New durable plastic pipes will improve reliability and reduce possibility of methane leaks
(April 25, 2016) – Public Service Electric & Gas Company (PSE&G) will be working in North Bergen to replace approximately 4.3 miles of older gas pipes with new, durable plastic and/or coated steel piping – ensuring a continued safe, clean and reliable gas system well into the future.
“These upgrades are part of PSE&G’s three-year program to replace up to 510 miles of aging gas infrastructure throughout New Jersey,” said Joe Forline, vice president of gas operations for PSE&G. “We are working closely with municipal officials and the department of public works to coordinate construction schedules and are committed to keeping customers in North Bergen informed about where and when the work will take place.”
The new pipes will improve reliability, reduce the possibility of methane leaks, and enable the installation of excess flow valves on service lines. These valves dramatically reduce gas flow if a pipe is damaged. The elevated pressure of the new gas mains will also provide better support for high-efficiency appliances like furnaces and water heaters.
“Residents and businesses will benefit from these infrastructure investments and we appreciate the patience of our residents while PSE&G works in our township,” said North Bergen Mayor Nicholas Sacco. “Representatives from the utility are coordinating with local police who will be directing traffic around work areas to minimize potential disruptions.”
Beginning on or about April 25, work will take place Monday through Saturday between 7 a.m. and 4 p.m., conditions permitting. More information and a list of the streets where pipe replacements will take place is available at www.pseg.com/gaswork.
Residents will be notified that PSE&G will be working in their area by phone, mail, door hangers and Facebook posts. The gas main replacement portion of the work is expected to be complete by the end of the year. The paving and street restoration is expected to be completed in the beginning of 2017.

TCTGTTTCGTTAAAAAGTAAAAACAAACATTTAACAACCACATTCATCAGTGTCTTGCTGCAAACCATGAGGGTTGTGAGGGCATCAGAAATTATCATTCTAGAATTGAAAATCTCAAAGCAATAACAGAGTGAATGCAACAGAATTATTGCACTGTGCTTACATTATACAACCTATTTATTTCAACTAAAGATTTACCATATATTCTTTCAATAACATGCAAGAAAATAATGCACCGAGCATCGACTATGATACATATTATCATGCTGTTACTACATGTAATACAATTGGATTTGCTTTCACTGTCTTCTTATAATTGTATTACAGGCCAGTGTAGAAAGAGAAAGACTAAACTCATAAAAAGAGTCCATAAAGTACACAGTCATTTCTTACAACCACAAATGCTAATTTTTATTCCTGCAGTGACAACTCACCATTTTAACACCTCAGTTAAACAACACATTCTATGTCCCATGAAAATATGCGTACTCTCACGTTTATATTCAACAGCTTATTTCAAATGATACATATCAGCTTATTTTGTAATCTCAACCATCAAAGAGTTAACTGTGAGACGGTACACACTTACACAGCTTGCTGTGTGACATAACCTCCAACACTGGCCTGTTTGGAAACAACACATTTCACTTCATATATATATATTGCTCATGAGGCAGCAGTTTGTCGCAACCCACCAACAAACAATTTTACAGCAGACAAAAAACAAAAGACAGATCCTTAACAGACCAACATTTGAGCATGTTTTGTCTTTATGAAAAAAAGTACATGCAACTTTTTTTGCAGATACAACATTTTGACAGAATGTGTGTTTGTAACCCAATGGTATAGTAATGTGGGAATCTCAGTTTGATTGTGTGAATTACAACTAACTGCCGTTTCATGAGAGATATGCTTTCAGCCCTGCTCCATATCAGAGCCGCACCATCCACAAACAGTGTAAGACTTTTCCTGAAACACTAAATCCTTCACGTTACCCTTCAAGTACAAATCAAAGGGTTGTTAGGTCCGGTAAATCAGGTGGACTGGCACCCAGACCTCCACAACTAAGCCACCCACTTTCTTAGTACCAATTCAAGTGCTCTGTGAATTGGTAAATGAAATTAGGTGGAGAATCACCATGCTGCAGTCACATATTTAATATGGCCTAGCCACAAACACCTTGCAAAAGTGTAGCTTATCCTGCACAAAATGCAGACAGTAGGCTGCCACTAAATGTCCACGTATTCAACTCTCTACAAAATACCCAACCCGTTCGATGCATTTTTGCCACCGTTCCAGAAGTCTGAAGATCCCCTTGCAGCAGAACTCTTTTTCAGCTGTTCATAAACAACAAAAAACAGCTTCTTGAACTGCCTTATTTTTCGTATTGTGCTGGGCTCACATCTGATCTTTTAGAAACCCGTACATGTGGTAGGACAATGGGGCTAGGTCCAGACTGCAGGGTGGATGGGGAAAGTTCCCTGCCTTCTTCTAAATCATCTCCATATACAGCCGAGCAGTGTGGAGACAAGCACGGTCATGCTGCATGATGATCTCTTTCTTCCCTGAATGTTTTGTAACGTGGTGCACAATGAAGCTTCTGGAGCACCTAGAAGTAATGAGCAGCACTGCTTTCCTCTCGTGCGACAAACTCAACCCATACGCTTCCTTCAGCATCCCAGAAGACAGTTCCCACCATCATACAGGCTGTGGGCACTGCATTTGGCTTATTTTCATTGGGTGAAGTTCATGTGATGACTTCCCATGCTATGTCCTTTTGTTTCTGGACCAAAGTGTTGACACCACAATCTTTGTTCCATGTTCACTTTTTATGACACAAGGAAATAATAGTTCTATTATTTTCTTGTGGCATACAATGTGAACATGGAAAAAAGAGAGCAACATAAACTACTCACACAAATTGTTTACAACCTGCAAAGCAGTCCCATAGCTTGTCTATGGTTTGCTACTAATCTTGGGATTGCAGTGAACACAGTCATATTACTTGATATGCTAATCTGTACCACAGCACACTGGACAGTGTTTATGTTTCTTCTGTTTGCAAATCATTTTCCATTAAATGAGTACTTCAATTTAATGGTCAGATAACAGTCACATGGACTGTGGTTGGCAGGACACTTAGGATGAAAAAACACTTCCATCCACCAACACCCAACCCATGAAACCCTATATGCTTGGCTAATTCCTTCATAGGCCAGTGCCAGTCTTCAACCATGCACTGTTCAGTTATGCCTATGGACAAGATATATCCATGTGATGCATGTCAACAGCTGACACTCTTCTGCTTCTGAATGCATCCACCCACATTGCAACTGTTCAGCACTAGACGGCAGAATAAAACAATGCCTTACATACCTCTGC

How the work will be done
Before construction can start, the utility tests soil and digs test holes to verify the location of existing gas mains. When this preliminary work is complete, PSE&G will begin installing the new gas mains and upgrading associated service lines that carry the gas to homes and businesses.
PSE&G crews will dig trenches, primarily in road surfaces, and lay new pipes block by block, in order to limit the impacted areas on any given day. There will be short-term road closures and detours during construction. Local police will direct vehicle and pedestrian traffic. At the end of each workday, the trenches will be filled in, and plates secured, on any open areas so people can safely drive and walk.
After the new gas mains are installed, PSE&G will need to access customers’ homes to connect their service lines and meter. PSE&G will contact homeowners to arrange a date and time to do the connections. During the connection work, customers will be without gas service for approximately four hours. PSE&G will relight all appliances and make sure they are safely working before leaving a home.
In most cases, PSE&G will be able to install the new pipes without digging in lawns. Lawn areas, shrubs or other vegetation affected by the work will be restored. Grass areas will be raked and seeded.
PSE&G will repair roads with temporary pavement until the ground settles. This takes about 45 to 90 days, depending on the weather and soil conditions. PSE&G then restores the roads with permanent paving in accordance with town ordinance and paving requirements.
PSE&G crews will use work area protection including traffic cones, utility work signs, and barriers to ensure the job is done safely. The utility reminds motorists to slow down and follow detour signs when driving through the construction area.
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